The production of electricity on the basis of renewable energy technologies is often discriminatively financed: the German energy-intensive sector, for instance, benefits from a far-reaching exemption rule, while all other electricity consumers are forced to bear a higher burden in the form of a higher surcharge on the net price of electricity. Here, we demonstrate that reducing this inequity in cost burden substantially raises household willingness to pay for green electricity. In a stated-choice experiment among about 11,000 households, participants who were informed about the energy industry exemption were less likely to accept an increase in the fixed surcharge per kilowatt hour than those who were not informed. However, participants who were informed about the industry exemption but then told that it would be abolished had significantly higher acceptance rates. This suggests that reducing inequity in the distribution of the cost burden increases the acceptance of bearing these costs. This outcome may have far-reaching implications for policymaking that extend to other domains where exemptions exist, such as carbon tax schemes.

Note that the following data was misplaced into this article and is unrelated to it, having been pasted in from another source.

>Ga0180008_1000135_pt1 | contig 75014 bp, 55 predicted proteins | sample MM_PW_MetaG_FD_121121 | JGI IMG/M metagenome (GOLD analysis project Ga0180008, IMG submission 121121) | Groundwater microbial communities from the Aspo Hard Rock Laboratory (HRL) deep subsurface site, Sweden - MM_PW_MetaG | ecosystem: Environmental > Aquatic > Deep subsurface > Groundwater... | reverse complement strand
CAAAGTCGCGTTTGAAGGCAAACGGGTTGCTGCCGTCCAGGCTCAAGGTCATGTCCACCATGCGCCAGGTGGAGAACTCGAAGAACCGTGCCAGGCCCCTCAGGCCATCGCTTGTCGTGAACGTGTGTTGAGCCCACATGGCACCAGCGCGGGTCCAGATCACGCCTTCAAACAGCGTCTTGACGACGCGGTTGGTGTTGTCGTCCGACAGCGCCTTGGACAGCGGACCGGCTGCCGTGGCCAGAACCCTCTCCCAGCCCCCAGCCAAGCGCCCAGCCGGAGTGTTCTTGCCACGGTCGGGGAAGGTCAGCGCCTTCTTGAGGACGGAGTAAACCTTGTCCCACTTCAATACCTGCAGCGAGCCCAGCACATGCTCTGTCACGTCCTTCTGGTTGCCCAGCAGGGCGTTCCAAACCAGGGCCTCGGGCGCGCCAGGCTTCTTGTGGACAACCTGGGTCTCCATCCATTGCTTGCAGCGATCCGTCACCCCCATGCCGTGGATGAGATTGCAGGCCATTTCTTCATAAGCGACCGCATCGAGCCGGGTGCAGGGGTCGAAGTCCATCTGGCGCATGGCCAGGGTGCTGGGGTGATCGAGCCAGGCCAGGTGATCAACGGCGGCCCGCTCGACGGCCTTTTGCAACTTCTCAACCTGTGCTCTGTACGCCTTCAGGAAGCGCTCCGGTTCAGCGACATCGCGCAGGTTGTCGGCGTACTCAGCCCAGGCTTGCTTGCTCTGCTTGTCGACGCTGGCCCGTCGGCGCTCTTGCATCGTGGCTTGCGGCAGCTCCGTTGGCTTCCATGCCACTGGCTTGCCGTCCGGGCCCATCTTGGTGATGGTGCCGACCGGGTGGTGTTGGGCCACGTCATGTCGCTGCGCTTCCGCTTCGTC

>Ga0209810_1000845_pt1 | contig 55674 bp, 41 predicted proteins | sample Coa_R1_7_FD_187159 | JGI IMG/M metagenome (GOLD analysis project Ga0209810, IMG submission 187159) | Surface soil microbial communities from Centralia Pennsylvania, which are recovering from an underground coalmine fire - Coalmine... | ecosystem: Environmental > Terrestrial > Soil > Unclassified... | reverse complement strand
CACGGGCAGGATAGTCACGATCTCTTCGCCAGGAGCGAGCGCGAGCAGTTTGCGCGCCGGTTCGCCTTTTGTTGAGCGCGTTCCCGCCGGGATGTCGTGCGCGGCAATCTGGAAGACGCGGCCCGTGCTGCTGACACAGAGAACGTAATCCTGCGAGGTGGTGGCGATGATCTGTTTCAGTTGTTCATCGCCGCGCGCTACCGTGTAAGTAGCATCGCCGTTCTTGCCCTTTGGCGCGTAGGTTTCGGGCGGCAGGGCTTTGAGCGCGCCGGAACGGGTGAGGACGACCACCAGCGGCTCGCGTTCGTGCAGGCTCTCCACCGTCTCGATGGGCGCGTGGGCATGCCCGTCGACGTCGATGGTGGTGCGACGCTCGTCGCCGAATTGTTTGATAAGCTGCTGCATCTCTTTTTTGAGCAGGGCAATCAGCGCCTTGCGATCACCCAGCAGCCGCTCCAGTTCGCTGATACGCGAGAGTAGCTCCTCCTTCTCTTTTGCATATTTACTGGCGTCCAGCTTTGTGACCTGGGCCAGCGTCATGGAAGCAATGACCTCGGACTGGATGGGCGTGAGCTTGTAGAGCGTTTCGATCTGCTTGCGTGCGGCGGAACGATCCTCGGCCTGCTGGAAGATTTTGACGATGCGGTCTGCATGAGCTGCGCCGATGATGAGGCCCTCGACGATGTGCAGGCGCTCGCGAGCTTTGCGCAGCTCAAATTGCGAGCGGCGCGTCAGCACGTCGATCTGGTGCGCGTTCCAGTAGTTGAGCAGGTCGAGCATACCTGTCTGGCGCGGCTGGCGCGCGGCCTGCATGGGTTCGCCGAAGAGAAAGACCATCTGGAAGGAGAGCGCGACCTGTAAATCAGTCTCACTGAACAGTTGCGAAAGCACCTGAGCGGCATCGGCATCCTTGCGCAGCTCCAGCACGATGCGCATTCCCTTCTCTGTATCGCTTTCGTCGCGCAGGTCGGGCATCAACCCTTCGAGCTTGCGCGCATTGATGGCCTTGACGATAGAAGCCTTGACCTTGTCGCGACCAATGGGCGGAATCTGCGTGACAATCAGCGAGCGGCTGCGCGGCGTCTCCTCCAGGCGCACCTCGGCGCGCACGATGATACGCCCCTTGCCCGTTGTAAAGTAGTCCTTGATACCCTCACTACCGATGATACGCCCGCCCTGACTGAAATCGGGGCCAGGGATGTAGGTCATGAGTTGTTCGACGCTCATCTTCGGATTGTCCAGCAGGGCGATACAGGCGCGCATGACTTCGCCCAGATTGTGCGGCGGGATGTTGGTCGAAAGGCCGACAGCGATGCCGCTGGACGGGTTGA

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We are grateful for invaluable comments and suggestions by A. Gerster, L. Götte and C. Vance, as well as for feedback from the audiences at the International Association for Energy Economics conference 2017 at Vienna and the EnInnov2018 symposium at Graz. We gratefully acknowledge financial support by the Collaborative Research Center ‘Statistical Modeling of Nonlinear Dynamic Processes’ (SFB 823) of the German Research Foundation (DFG), within Project A3, ‘Dynamic Technology Modeling’, and by the Federal Ministry of Education and Research (BMBF) within Kopernikus Project ENavi (grant 03SFK4B0).
The authors declare no competing interests.
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Andor, M.A., Frondel, M. & Sommer, S. Equity and the willingness to pay for green electricity in Germany. Nat Energy 3, 876–881 (2018). https://doi.org/10.1038/s41560-018-0233-x
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